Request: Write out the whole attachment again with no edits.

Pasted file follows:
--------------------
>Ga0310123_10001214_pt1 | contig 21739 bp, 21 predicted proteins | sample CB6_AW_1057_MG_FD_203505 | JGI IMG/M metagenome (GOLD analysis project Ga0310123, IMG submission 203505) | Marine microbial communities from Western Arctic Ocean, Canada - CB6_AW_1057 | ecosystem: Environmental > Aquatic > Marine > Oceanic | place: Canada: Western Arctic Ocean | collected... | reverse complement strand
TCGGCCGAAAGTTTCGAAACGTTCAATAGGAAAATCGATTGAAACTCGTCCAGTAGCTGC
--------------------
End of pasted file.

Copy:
>Ga0310123_10001214_pt1 | contig 21739 bp, 21 predicted proteins | sample CB6_AW_1057_MG_FD_203505 | JGI IMG/M metagenome (GOLD analysis project Ga0310123, IMG submission 203505) | Marine microbial communities from Western Arctic Ocean, Canada - CB6_AW_1057 | ecosystem: Environmental > Aquatic > Marine > Oceanic | place: Canada: Western Arctic Ocean | collected... | reverse complement strand
TCGGCCGAAAGTTTCGAAACGTTCAATAGGAAAATCGATTGAAACTCGTCCAGTAGCTGC